Takeaway for marketers: Your how-to videos don't necessarily need to be about a dry topic related to your industry. If you create a fascinating piece of content that goes viral, you'll generate interest in your brand that way. Animations and captions help to show -- rather than explain -- trickier concepts like quicksand, so consider these visual elements for high-level explanations. And if there's a way to make your videos volume-agnostic, do so. Some videos will require narration or other sounds, but the visual elements mentioned previously could do the talking for you.
4) How to Blow Out Curly Hair
Anyone who's ever gotten a blowout knows that it can be expensive and time-consuming to have it professionally done.
So Bustle cleverly made a how-to video that teaches viewers how to DIY and save money -- a motivating factor behind many how-to online searches, I suspect. This video is also short, which MiniMatters suggests for enticing viewers to watch videos all the way through. YouTube counts a view as once a video has been watched for approximately 30 seconds, so viewers with short attention spans might be more likely to stick around for that long if they see a video is shorter, like this one.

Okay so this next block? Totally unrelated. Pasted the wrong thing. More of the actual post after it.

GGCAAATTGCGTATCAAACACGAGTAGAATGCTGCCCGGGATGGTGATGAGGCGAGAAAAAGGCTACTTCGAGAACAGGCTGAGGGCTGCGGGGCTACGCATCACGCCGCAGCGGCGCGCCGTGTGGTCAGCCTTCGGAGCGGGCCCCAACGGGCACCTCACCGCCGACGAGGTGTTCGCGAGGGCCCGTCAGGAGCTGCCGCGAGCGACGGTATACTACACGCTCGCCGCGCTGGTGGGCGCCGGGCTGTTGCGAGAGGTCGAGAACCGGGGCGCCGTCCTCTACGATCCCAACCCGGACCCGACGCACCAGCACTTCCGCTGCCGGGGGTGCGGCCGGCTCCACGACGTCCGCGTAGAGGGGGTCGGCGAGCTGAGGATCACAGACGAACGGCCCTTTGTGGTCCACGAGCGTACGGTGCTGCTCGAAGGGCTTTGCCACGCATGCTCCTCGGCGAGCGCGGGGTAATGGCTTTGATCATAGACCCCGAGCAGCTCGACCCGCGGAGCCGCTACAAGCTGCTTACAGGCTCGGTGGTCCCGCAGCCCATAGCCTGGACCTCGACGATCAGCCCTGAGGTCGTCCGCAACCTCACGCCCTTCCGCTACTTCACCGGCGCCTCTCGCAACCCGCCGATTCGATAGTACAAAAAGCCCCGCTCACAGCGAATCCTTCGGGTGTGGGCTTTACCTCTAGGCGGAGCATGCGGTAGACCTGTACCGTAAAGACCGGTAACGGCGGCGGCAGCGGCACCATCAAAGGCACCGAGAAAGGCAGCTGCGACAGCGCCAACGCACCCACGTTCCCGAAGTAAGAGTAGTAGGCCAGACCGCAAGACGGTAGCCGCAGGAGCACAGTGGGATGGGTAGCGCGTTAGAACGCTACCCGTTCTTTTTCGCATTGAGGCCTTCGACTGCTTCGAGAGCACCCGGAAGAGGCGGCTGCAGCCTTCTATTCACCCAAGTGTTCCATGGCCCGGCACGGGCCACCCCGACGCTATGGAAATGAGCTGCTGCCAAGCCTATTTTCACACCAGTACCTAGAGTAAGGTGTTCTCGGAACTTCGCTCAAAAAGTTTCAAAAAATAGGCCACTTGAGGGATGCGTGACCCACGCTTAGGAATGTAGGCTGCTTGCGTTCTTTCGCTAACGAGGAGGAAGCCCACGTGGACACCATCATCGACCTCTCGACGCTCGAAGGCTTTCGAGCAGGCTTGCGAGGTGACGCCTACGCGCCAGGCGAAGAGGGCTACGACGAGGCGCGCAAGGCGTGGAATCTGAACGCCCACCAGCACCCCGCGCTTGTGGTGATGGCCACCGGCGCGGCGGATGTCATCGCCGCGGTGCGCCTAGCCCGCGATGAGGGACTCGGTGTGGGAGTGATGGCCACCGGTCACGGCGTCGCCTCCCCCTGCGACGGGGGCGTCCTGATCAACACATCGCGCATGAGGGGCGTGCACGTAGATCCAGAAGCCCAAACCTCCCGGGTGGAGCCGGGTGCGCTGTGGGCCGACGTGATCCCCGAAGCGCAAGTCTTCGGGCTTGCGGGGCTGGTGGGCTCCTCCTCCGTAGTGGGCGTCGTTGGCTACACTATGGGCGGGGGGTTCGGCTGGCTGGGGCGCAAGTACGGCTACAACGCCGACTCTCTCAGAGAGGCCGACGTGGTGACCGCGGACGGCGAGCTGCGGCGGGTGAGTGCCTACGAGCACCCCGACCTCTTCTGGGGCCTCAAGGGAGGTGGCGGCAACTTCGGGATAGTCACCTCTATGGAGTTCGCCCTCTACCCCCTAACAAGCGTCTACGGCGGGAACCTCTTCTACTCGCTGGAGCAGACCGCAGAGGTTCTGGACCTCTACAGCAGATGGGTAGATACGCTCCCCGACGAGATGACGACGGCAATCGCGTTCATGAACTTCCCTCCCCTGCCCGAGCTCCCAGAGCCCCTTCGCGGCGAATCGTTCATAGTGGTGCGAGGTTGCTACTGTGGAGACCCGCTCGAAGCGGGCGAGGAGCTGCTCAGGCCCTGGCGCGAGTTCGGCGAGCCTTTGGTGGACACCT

Takeaway for marketers: Almost everybody wants to save money where they can, so think about ways your how-to video could help viewers do that when brainstorming topics. When filming, try to keep videos as short as possible to attract viewers and keep them watching all the way through to steadily increase your number of YouTube views.
5) How to Add a Friend to a Group
In this short and sweet how-to demonstration video, Facebook infuses humor to provide context for the topic it unpacks. It gives the viewer a chuckle, and research shows that content that elicits strong positive feelings makes the material more memorable and sticky.
Takeaway for marketers: Don't be afraid to be humorous and silly in your videos -- even if it's a little dorky, like in this example. It helps place the lesson your video teaches in context for your viewer and shows off the more personable side of your brand.